The first step in redressing the balance of power between children and the tech giants
This year marks two important anniversaries: it is thirty years since the creation of the World Wide Web, and of the UN Convention on the Rights of the Child. The digital world and children’s rights should not be in opposition – indeed, the internet can be an extraordinary force for good in children’s lives. But for too long the tech companies have failed to acknowledge the specific views and interests of children on their platforms, leaving many children unhappy and exposing them to harm.
Sir Tim Berners-Lee has argued that we can get the web we want, if we show some imagination. I want this year to be the year when we imagine the web we want for children, and just as importantly, start to make it a reality.
A crucial place to start is with the Information Commissioner’s age appropriate design code, currently out for consultation. The code builds on GDPR: the latter states that children merit specific protections in relation to their data and privacy, but says very little about what this higher standard means in practice. The code fills this gap. Organisations that fail to comply with it will more than likely be in breach of GDPR, risking fines of up to £18 million or 4% of global turnover.
If all goes to plan the code will come into effect before the end of the year, long before the government’s keenly awaited online harms legislation introduces a duty of care. It is therefore vital that the code is made as robust as possible, setting expectations high for everything that follows it – both nationally and internationally.
The proposed code consists of 16 standards that online services will be expected to meet, of which the first is particularly noteworthy: “The best interests of the child should be a primary consideration when you design and develop online services likely to be accessed by a child.” It also helpfully focuses on connected toys and devices, simplified terms and conditions, geolocation and profiling – all things highlighted in my recent work in this area. For too long the balance of power between children and the platforms they use has been firmly fixed in favour of the latter. This code could be the first step in redressing the balance.
Of course it would be surprising if there was not a flurry of push back from the tech companies, as so often happens when industry is asked to change its ways. We will be told it would take a very long time, that it will negate the experience of the activity or that it simply can’t be done.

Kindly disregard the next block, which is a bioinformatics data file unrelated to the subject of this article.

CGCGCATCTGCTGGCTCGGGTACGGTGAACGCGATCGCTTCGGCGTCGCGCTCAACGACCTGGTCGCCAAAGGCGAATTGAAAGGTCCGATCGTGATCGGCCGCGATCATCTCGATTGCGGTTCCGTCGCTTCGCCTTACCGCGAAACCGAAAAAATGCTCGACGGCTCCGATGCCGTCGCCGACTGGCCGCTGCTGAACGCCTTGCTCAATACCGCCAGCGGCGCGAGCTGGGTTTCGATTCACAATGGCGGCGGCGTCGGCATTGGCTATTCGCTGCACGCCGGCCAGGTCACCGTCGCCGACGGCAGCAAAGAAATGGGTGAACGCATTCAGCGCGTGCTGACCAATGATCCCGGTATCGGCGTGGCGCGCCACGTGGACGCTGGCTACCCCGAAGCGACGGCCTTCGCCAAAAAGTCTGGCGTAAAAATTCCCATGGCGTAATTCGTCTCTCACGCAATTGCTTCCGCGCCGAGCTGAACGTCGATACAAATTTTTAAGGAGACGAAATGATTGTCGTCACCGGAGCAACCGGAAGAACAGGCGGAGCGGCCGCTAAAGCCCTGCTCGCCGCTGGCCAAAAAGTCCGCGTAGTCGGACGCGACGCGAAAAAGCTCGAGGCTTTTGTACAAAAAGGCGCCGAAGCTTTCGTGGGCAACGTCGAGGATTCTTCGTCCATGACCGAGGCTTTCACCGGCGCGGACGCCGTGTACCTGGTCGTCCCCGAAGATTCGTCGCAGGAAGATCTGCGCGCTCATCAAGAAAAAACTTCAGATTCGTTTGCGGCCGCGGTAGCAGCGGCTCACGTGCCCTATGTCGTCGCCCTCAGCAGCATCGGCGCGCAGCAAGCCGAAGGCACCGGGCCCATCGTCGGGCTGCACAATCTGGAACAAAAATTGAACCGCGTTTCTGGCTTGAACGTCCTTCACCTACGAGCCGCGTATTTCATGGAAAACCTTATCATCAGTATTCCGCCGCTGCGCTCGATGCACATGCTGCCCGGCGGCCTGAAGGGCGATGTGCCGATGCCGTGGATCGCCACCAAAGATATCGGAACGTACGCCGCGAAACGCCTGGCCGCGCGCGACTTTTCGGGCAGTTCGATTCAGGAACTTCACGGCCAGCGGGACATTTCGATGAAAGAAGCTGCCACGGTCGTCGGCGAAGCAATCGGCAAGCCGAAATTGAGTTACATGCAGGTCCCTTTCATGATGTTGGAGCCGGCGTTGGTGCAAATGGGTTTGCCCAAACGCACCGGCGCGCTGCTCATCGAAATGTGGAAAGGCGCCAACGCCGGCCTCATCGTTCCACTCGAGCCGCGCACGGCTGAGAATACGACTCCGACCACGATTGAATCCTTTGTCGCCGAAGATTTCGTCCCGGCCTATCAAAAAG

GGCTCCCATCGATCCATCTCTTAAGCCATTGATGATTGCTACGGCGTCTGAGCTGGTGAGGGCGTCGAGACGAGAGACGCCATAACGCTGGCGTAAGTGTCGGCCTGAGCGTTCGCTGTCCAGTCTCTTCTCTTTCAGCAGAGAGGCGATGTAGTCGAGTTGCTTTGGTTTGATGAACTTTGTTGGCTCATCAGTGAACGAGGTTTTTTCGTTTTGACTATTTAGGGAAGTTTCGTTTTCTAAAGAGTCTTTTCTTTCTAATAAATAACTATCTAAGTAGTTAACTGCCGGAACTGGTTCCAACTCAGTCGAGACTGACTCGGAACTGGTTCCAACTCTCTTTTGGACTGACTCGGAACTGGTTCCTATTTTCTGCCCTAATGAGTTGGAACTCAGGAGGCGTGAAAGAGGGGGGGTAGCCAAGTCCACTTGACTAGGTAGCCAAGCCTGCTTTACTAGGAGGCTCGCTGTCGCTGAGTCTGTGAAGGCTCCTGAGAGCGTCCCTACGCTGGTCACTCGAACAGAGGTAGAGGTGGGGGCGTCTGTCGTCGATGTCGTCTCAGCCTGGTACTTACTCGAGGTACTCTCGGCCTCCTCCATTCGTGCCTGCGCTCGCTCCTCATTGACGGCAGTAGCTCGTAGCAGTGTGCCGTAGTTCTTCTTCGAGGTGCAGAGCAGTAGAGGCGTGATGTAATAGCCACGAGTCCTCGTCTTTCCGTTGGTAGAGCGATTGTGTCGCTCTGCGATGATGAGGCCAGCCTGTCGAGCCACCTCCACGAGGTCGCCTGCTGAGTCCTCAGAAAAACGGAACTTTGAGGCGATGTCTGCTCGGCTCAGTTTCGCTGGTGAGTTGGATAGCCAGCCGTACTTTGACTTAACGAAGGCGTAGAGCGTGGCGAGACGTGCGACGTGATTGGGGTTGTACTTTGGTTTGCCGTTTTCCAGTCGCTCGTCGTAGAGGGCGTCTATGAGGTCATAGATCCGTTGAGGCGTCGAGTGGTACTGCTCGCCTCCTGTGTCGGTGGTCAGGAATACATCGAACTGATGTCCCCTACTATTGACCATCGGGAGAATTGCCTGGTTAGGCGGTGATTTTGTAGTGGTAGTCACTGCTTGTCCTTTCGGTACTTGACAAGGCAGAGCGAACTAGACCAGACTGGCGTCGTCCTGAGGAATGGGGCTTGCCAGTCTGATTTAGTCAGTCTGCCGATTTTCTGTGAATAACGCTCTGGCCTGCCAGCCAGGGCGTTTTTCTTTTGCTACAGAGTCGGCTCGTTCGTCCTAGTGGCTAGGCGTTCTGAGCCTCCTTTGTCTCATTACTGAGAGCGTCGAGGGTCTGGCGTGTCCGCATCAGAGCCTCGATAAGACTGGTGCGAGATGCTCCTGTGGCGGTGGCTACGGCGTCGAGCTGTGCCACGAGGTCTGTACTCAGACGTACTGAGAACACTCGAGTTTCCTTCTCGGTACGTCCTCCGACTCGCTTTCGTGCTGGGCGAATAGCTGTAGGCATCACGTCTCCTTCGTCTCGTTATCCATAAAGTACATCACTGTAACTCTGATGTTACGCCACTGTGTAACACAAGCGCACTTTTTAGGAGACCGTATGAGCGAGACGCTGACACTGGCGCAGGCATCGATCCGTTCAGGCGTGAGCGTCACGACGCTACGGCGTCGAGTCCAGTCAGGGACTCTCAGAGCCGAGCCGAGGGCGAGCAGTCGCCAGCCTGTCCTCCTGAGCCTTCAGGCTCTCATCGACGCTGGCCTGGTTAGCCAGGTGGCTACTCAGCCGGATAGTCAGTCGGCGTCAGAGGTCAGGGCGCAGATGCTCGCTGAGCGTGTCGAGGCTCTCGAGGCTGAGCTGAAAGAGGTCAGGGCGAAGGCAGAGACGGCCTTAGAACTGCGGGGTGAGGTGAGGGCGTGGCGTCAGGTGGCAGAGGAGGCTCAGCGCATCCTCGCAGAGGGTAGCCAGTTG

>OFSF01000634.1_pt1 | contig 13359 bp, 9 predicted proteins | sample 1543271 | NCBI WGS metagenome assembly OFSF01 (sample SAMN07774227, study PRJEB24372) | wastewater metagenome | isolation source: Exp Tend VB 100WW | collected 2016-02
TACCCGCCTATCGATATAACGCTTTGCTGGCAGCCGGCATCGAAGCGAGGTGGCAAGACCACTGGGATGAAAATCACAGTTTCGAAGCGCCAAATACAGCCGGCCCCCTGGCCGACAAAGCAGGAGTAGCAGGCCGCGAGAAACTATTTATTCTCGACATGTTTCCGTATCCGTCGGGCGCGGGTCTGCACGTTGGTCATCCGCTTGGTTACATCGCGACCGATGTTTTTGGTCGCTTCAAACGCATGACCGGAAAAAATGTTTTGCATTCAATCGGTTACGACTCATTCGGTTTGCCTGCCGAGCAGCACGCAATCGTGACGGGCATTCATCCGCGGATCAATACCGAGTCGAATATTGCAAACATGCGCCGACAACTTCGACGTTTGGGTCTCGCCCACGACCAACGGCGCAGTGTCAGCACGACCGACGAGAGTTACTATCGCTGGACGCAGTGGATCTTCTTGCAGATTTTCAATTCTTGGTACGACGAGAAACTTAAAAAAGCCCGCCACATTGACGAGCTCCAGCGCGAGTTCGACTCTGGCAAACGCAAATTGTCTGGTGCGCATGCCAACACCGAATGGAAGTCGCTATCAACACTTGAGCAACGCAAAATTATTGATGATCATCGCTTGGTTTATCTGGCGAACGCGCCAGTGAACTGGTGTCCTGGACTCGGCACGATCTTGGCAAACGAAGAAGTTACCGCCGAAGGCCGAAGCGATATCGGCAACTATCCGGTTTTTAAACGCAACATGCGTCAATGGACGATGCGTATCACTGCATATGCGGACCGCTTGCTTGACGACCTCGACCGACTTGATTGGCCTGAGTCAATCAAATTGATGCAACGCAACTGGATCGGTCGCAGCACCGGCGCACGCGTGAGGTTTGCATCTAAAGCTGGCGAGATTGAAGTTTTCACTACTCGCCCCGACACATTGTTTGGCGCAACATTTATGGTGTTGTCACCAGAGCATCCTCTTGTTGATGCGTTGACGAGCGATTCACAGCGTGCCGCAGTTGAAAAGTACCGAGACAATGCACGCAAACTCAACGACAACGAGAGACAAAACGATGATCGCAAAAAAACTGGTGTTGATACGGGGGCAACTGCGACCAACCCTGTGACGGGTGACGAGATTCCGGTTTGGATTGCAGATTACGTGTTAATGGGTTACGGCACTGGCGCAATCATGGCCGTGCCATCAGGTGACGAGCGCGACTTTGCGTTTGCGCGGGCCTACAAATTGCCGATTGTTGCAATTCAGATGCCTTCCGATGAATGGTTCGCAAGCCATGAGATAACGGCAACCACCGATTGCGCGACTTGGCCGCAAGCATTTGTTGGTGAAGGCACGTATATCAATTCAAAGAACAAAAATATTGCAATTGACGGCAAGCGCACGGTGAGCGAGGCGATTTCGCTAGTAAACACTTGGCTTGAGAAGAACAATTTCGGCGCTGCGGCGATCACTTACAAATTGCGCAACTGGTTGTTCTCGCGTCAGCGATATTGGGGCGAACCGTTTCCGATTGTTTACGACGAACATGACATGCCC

Something I find particularly frustrating, that I have heard over and over again, is the claim that it is impossible to keep children off platforms they aren’t old enough to use, as there is no reliable form of age verification technology. This can’t be right. It will just mean that children have to go through some kind of process to show they are old enough, rather than immediately signing up by submitting a fake date of birth. When I put this to one company, they said that existing technology isn’t appropriate for them as it was important for users to be able to get online “seamlessly”. But why should it be? If it’s a choice between children having to wait a small amount of time to get onto a site, and continuing to allow them on sites they shouldn’t be on, then to me the answer is obvious.
The draft code is clear: if a platform cannot guarantee that its age verification methods are robust, they must apply the age appropriate design standards to all users. This is a game-changing proposition that should be welcomed with open arms by all those who, like me, want to see a world where children have the resilience, information and power to thrive online.
Whichever way you look at it, tech companies have some of the cleverest people in the world working for them. Can it really be the case that they can create driverless cars, see inside black holes and programme computers to beat the best human players of complex games like Go, but not find ways of making digital platforms fit for purpose for children. Of course not. And for the record, I’ve been reassured that it is all very possible.
My message to any platform tempted to argue that more time is needed to consider the implications of the draft code, any platform seeking to delay it being passed, is this: instead of trying to hold up the inevitable, it would be wise to get ahead of the curve. There is an incentive to be first out of the gate: by working on your systems now, even before the code has come into force, you will be better prepared than others who are late to the game. And when things go wrong, as they might, you will be looked upon much more kindly by those with power to wield – whether that’s the ICO in the case of age appropriate design, or a regulator for online harms.
The technology to help children thrive in the digital world is developing, but the problem is already here. We cannot accept inaction in the meantime. Respond to the consultation add your voice to an internet fit for children.
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